You might also find yourself laughing at (not with) the movie during the parts where Spidey is influenced by the evil black goo from outer space. His Evilness is shown by having him have Weird Hair and strutting his supposed funky stuff around town. It is not clear if the people around him are supposed to find him Cool when he does this, but to us - the audience - he looks like an idiot.
It's not all bad; there are some effective bits of comedy and good one-liners and there are a couple of frantic, well-shot action sequences. But the movie could have done with a lot less major coincidences at least one less villain. The sand effects for Sandman are indeed spectacular and amazing, but the character is flawed. We are expected to feel for him because he is fighting for a good cause, even if it is in a bad way. It should apparently not matter that through his actions over the course of the movie, he must have maimed or killed at least some of the bystanders. Even if he didn't, by some miracle, it wasn't because he was so concerned about other people's welfare.
It's a shame that this trilogy ended on such a bum note. But then I doubt it will stay a trilogy for long. We can only hope that in the next one there won't be any more women hanging around screaming and falling from great heights only to be saved by Spidey at the last moment. And no more shots of Peter staring at Mary Jane from a distance, then a cut to her suddenly looking up because she 'felt' the stare, only for a second cut to reveal that *gasp* Peter Parker is gone. But he won't be, not until the money runs out.

Friday, May 11, 2007

Cool Site: The Onion

Bless The Onion for their twisted sense of humour. Bringing you 'news' by way of insanity, or - in this case - a sixties stoner.

Comics Review: Astro City

Never let it be said that I am not right on the ball when it comes to my knowledge of comics. It is only slightly over a decade after publication that I read some of Kurt Busiek's legendary Astro City stories. There is always the danger that something that has been buzzing around in my mind as a must-read for so long will disappoint. When I finally read some Cerebus, I just could not understand the cult following around it. In its defense, I have this thing about wanting to follow a story from the beginning, so I started with the oldest stuff, where Dave Sim might just not have hit his stride yet. One day I will give it a second look. Also lingering in the partly-read pile are Preacher, Jeff Smith's Bone and Neil Gaiman's Sandman series. These I really want to marathon-read at some point when time and money allow. From what I read so far, they will be worth the investment.
Astro City has an interesting narrative set-up; first Busiek, Brent Anderson and Alex Ross thought up a city bustling with superfolk and a long and complex history. Then they started telling short, fairly self-contained stories, showing the place and the characters from interesting viewpoints. They are like snapshots, each story combining with the others to form a bigger picture. Though it seems like you could just start with about any issue, there is a build-up. In the first issue, the major hero gets introduced: Samaritan, basically Superman remixed. The powers and costume are not that original and that goes for pretty much the whole roster of Astro City superfolk, both heroes and villains. They often só closely resemble Marvel or DC characters that it's a wonder no one got sued: First Family? Fantastic Four anyone? And Winged Victory and Wonder Woman must be bosom buddies in some alternate reality.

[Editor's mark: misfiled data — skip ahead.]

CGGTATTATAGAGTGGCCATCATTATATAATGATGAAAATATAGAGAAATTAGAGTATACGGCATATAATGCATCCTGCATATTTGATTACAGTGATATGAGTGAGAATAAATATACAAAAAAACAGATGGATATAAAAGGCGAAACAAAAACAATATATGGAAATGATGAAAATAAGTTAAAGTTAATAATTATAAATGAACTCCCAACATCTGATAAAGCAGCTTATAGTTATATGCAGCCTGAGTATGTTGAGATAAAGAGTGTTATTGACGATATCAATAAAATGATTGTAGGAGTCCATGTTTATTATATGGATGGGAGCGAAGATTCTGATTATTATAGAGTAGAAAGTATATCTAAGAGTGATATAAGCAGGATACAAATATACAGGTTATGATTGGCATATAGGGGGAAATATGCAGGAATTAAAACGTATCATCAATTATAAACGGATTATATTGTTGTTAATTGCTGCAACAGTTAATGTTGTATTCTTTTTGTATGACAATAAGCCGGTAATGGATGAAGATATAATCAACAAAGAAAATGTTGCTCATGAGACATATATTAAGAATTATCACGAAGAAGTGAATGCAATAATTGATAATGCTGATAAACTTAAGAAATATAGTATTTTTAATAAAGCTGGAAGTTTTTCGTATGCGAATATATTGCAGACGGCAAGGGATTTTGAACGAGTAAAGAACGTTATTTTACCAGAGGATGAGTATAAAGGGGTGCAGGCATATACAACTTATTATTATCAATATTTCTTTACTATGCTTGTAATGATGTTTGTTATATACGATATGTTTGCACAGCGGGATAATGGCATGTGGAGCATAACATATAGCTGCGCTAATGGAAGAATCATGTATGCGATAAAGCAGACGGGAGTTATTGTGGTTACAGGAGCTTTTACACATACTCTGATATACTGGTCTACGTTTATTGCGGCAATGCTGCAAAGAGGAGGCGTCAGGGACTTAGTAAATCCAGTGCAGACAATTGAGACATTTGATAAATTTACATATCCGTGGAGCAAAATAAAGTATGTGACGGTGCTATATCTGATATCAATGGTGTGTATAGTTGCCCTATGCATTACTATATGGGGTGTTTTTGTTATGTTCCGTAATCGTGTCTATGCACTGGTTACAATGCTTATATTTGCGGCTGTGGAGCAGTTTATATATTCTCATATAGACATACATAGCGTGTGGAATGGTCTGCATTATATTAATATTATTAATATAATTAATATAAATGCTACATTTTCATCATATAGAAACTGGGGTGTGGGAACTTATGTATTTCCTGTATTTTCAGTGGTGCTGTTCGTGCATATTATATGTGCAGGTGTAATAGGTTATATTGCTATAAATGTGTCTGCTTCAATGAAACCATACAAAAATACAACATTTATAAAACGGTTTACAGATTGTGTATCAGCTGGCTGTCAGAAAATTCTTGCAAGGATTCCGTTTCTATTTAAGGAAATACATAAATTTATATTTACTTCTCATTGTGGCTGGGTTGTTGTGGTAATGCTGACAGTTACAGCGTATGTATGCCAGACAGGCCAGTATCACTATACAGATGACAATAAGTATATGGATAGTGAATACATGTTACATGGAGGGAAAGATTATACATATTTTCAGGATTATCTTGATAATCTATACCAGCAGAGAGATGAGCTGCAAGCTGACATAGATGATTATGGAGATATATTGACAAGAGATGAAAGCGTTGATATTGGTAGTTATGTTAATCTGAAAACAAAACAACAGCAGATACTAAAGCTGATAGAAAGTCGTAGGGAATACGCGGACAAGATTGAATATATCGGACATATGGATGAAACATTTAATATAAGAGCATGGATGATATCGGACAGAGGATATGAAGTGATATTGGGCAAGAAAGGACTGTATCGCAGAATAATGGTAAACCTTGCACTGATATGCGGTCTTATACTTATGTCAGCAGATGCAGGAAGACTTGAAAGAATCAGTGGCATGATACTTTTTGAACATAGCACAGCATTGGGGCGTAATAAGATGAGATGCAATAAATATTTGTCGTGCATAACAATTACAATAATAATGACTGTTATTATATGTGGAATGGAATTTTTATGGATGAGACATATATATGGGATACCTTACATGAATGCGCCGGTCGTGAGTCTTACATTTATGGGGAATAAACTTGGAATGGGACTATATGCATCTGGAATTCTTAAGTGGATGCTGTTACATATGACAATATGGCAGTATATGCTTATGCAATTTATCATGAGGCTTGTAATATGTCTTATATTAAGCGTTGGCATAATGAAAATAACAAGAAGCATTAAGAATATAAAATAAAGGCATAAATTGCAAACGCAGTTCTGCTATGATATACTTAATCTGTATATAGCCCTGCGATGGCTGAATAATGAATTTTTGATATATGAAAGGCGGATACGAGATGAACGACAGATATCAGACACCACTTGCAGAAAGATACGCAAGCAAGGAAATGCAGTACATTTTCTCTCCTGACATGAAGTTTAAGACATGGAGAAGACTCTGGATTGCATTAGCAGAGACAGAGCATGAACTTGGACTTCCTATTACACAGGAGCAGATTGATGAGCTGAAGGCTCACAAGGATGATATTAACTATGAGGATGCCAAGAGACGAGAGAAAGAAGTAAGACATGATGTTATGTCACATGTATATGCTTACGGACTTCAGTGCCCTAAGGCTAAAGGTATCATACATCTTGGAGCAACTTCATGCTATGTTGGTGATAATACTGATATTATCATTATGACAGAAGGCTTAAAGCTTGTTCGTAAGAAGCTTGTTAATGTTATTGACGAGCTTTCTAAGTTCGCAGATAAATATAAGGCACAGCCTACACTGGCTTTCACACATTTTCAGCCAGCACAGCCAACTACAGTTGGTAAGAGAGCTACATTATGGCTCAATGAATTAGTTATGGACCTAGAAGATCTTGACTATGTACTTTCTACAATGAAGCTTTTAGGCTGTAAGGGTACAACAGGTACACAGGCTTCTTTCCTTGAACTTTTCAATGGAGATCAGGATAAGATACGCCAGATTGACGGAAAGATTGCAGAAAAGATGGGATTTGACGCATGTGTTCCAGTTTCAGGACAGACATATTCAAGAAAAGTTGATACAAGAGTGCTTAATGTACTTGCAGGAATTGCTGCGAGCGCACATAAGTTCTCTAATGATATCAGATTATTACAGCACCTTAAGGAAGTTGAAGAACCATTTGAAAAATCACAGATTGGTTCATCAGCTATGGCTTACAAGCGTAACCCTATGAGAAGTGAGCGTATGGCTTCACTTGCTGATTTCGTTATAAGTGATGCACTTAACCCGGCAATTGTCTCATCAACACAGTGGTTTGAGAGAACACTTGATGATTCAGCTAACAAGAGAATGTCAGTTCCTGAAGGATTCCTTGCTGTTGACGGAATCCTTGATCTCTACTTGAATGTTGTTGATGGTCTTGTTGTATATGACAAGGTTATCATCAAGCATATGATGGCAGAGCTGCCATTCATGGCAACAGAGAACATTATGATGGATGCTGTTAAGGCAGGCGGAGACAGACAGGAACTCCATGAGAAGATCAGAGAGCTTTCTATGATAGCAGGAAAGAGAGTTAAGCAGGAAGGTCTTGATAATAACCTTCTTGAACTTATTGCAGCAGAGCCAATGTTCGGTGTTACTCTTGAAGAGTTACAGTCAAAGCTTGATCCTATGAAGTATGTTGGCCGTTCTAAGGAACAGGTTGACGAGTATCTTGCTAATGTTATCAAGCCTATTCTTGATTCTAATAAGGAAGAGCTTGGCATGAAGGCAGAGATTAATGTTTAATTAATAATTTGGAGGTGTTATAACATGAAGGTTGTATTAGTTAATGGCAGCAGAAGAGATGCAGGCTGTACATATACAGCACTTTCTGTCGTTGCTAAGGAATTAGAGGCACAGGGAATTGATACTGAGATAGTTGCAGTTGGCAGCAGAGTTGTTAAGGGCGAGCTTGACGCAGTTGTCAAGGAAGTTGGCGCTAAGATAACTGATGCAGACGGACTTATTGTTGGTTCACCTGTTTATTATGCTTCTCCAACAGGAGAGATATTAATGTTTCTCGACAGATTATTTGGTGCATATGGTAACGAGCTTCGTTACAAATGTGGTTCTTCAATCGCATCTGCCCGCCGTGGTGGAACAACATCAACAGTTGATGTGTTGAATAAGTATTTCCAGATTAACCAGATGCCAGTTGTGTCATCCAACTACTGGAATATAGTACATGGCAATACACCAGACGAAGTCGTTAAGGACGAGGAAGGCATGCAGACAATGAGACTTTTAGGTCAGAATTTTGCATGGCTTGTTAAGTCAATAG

These old chestnuts have been given very interesting twists though, an introspective take that makes them feel more 'real'. For instance, you might wonder how Superman can live with himself, wasting hours a day lounging with Lois Lane, when at any given second, he could be saving someone's life somewhere from a crime or calamity. To have a life of his own, he is in effect letting a lot of people die. Maybe he reasons that you can't save all of the people all of the time, but Samaritan feels he can't stop trying. He zooms around from place to place without stopping, not able to have a moment's rest. You start to feel that maybe all that responsibility might not be such fun after all, just a lot of hard work. By the end of the first issue, you understand completely why, on the first page, he dreamt of flying. Just aimlessly, blissfully flying. And so it goes in following issues: well-written short stories from the perspective of superfolk or civilians from Astro City, leading up to a satisfying twist at the end of them.
By the age of thirty, most comic readers will have matured beyond a lot of the monthly fare out there. Beyond the brainless battles between people in spandex, who occasionally die and get resurrected when it suits the publisher. The same plots, alternate realities, intergalactic wars, 'final' confrontations, crossovers and events and stories after which the characters 'will never be the same'. As the years roll by, the past is forgotten, characters get complete personality overhauls and the neverending soaps rumble onwards and onwards. Thankfully, there still are talented writers out there that can spin stories that stand on their own and have a unique feel and mood to them. Kurt Busiek is one of those writers.